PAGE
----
Rex Hamann <> was born in Madison, Wisconsin in 1957. As a youngster Rex was a baseball card collector, which led him to a devout following of the Chicago Cubs. In high school his baseball interests diminished. He began his 20-year teaching career in Milwaukee and became a die-hard Milwaukee Brewers fan. Rex became interested in the old Milwaukee Brewers of the American Association after listening to his new neighbors talk about them. While he is now a Cleveland Guardians fan, the Brewers are never far from his heart. He has lived in Andover, Minnesota with his wife since 2001.

P11: Bailey Hall, “Leadoff Walk vs. Leadoff Single: Which is Actually Worse?”

We can all agree: watching a leadoff walk is agonizing. How could you, as the pitcher, give something away like that? Or is that actually the calculated best outcome? In Hall’s family of baseball fanatics, a leadoff walk is an unforgivable sin, but she has always been an outlier in this opinion. Is a leadoff walk actually the worst outcome, or is that a strategic choice? Is it worse than a leadoff single? Hall addresses the age-old question: is a leadoff walk or a leadoff single worse? Which produces a higher run total in an inning? Hall uses data from and to cross-reference innings beginning with a leadoff walk or single with the corresponding box scores for runs in those innings, and following that, unifying the data in a form that is queryable by inning, pitcher and team. Hall also intertwines the research with the larger concept of baseball ethics and where statistics belong in the sport: as a catalyst for learning and improvement rather than an apparatus to do jobs for us.

Bailey Hall <> is a high school junior from Austin, Texas. She is above all else a Cubs fan, but secondly an Astros fan, and an overall sports enthusiast. In her free time, she plays volleyball and loves school, particularly math and history. She is particularly interested in the history of baseball and its role in American culture. As she begins her lifelong journey of being a baseball fan, she is discovering the nuances of sabermetrics and has enjoyed researching and learning about how statistics fits into baseball as it attempts to evolve with this new era of technology.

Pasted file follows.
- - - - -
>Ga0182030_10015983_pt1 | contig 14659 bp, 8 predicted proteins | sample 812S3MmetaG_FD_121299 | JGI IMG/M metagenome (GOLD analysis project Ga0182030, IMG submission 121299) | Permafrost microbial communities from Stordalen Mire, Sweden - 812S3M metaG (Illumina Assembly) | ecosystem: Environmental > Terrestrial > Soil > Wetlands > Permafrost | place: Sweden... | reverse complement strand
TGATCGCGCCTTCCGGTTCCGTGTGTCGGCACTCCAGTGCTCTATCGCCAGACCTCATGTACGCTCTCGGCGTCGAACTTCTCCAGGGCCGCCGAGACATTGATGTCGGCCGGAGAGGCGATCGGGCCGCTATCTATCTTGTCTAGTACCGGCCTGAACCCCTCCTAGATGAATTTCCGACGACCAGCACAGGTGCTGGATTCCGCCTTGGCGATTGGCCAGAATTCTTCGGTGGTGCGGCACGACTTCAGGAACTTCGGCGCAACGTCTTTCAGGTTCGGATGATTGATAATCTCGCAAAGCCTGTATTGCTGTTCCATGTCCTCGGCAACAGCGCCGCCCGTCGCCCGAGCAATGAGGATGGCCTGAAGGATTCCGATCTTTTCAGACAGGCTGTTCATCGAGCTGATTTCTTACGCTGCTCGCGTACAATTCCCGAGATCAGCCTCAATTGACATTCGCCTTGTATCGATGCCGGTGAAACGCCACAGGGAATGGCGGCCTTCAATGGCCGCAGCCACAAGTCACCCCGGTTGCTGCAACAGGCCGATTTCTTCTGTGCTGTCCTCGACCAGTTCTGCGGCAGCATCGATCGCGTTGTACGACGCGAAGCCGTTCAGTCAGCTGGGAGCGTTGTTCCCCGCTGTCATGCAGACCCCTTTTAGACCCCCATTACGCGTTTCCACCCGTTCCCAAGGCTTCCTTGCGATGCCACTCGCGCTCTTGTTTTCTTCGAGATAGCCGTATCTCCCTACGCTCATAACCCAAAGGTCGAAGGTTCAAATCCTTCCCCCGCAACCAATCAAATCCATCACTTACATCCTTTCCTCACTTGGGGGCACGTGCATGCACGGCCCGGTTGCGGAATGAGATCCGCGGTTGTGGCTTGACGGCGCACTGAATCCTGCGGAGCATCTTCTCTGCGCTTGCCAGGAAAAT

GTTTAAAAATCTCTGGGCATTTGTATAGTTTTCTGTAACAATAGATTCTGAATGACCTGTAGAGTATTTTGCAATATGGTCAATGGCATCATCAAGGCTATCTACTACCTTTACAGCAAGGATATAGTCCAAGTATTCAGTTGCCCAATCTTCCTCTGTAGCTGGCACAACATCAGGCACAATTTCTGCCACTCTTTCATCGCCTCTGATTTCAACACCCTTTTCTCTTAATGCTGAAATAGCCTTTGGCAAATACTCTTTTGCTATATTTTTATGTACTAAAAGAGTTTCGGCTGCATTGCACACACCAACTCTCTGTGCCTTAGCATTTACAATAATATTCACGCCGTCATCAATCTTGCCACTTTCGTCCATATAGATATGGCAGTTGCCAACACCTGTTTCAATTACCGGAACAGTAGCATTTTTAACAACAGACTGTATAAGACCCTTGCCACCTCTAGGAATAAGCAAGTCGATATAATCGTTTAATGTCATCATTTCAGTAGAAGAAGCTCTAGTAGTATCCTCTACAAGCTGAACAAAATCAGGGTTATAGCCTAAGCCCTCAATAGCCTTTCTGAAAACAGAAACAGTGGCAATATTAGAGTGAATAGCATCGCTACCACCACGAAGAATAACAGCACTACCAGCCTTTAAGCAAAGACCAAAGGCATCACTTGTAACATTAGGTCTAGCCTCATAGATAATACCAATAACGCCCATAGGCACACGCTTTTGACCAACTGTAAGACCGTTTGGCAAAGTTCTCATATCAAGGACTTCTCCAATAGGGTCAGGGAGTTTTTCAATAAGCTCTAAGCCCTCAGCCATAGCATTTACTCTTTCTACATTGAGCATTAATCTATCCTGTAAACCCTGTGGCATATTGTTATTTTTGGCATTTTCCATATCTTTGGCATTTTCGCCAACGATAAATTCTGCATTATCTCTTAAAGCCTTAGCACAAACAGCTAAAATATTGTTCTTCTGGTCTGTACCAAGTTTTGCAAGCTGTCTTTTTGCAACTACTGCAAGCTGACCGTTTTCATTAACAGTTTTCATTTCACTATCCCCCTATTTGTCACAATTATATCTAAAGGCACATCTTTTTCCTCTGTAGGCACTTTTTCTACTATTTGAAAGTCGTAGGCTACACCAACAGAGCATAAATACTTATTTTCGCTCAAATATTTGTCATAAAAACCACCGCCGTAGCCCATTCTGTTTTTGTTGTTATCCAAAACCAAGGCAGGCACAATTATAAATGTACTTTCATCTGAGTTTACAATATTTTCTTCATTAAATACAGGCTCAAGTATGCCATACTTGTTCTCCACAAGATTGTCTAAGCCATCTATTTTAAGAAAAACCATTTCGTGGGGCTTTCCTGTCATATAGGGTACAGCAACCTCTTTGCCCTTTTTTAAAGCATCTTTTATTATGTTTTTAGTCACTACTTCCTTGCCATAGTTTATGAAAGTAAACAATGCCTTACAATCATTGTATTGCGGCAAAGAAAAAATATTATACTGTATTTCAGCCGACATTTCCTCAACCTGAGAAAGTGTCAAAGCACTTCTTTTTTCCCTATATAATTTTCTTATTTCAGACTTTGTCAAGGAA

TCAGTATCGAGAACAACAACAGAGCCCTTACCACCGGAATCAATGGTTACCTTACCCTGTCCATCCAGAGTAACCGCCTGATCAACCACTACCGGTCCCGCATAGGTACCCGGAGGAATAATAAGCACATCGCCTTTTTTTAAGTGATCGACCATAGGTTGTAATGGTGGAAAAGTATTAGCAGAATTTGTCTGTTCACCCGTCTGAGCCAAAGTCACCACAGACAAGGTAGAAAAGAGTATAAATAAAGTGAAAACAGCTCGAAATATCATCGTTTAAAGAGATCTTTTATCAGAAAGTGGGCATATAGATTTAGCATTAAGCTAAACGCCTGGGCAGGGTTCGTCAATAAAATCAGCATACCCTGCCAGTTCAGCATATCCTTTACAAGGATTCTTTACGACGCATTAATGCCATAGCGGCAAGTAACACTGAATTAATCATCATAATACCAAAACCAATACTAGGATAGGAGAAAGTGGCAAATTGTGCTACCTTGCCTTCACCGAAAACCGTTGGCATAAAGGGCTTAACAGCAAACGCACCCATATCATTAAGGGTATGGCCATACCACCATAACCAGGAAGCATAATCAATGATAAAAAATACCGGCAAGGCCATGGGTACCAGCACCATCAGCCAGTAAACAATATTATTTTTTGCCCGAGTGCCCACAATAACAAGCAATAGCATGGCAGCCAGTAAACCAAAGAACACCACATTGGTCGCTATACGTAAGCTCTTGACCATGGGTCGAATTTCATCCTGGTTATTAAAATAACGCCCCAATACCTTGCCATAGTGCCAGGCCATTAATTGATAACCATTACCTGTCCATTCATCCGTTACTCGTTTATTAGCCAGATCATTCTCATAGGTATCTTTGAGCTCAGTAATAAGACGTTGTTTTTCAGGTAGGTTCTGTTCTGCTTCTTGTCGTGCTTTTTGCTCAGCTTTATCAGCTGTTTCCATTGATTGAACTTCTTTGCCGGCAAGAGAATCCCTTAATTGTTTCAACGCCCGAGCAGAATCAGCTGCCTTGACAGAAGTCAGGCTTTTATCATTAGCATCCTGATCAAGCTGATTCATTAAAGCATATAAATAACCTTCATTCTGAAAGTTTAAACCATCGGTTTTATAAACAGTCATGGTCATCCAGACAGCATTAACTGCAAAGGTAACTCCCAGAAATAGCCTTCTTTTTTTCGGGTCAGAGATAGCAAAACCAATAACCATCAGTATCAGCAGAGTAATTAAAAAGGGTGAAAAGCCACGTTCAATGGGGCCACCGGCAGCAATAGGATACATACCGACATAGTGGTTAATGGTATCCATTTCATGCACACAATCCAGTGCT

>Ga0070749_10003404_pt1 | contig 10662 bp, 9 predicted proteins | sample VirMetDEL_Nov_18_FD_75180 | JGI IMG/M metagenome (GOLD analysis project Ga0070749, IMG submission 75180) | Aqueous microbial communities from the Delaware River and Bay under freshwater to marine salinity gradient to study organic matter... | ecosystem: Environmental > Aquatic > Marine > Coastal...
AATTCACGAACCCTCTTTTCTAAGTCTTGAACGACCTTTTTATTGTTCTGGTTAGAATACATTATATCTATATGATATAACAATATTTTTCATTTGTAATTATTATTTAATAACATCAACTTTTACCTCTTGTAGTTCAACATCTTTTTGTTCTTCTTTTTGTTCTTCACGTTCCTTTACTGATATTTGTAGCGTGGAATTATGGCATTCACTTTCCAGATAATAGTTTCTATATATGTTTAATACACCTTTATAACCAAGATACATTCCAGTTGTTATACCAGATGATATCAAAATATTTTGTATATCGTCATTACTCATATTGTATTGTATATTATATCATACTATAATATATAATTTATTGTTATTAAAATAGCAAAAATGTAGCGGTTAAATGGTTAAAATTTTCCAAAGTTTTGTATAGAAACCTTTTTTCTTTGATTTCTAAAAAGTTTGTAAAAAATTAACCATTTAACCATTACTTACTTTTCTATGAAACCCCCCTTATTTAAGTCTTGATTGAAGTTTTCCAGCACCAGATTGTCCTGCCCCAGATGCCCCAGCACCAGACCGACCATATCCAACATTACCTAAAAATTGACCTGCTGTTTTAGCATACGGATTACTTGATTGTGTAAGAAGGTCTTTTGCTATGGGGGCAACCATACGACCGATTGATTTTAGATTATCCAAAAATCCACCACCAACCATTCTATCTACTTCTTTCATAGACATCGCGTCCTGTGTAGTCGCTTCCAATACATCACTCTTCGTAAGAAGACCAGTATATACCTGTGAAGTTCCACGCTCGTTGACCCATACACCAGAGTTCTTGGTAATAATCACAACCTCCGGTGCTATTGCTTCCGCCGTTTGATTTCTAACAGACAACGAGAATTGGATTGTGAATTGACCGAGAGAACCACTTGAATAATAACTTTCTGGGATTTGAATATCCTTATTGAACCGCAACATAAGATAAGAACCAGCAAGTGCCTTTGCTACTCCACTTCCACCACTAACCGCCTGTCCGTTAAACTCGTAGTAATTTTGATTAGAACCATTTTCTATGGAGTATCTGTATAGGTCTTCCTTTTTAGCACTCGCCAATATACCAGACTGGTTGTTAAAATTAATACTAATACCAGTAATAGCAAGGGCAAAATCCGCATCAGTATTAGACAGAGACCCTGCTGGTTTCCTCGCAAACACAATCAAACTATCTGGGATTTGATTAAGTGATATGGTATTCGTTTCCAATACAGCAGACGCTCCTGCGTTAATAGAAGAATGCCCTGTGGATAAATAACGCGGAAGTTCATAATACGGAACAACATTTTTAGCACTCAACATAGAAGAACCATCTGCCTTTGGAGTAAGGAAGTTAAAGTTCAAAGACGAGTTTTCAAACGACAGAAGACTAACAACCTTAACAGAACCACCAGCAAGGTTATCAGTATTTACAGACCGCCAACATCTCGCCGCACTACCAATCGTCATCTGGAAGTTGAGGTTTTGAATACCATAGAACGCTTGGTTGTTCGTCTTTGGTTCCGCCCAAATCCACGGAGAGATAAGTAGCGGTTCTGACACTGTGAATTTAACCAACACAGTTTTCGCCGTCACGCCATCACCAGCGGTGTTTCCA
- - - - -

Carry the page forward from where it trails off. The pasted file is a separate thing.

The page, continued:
P12: Tom Conlon, “Introducing Two Statistics So Everyday Baseball Fans Can Better Measure Seasonal Performance for Batters and Pitchers”

The golden statistical era of sabermetrics was in the 1980s, spurred by James, Palmer, Thorn, and contemporaries. But few of the new sabermetric statistics have been adopted into widespread use by fans and the media. One statistic that seemed to have promise was “Run Expectation 24” (RE24), initially described in Palmer and Thorn’s book The Hidden Game of Baseball (1984). Why has it not gained greater prominence among fans? Conlon looks at issues with the original RE24 statistic and considers various adjustments ranging from the components of the statistic to even the user-friendliness of its name. He proposes new related statistics calculated using Retrosheet data that he argues are more intuitive and easily understood by most fans. He will explore leaders in these statistics using the 2019 season as an example.

Tom Conlon <> has followed sabermetric literature since subscribing to Bill James’ abstracts and the Mayo Smith Society newsletter in the 1980s. He grew up in the Detroit area and remains a Tiger fan, cheering for the Tigers often at Fenway Park and T-Mobile Park as he lived in Boston and Seattle for long periods of his life. He holds an MS in biostatistics from Harvard School of Public Health. His primary career was in software engineering, including four years as the Program Manager of Microsoft Excel Pivot Tables.

P13: Larry McGill, “Beyond Top 100 Lists: Visualizing Career “Greatness” in Two Dimensions”

Any statistician will tell you that working with disaggregated data allows you to conduct more sophisticated analyses than are possible with aggregated data. Yet when we have conversations about whether a player deserves election to the Hall of Fame, we tend to focus obsessively on a player’s career totals, ignoring a wealth of season-by-season data that paints a much richer picture of just how “great” (or merely “good”) that player actually was. McGill proposes a method that analyzes season-by-season data for every player who has played in the major leagues through 2023 to visually differentiate the “great” players from the merely “good,” by plotting the results in a two-dimensional representation.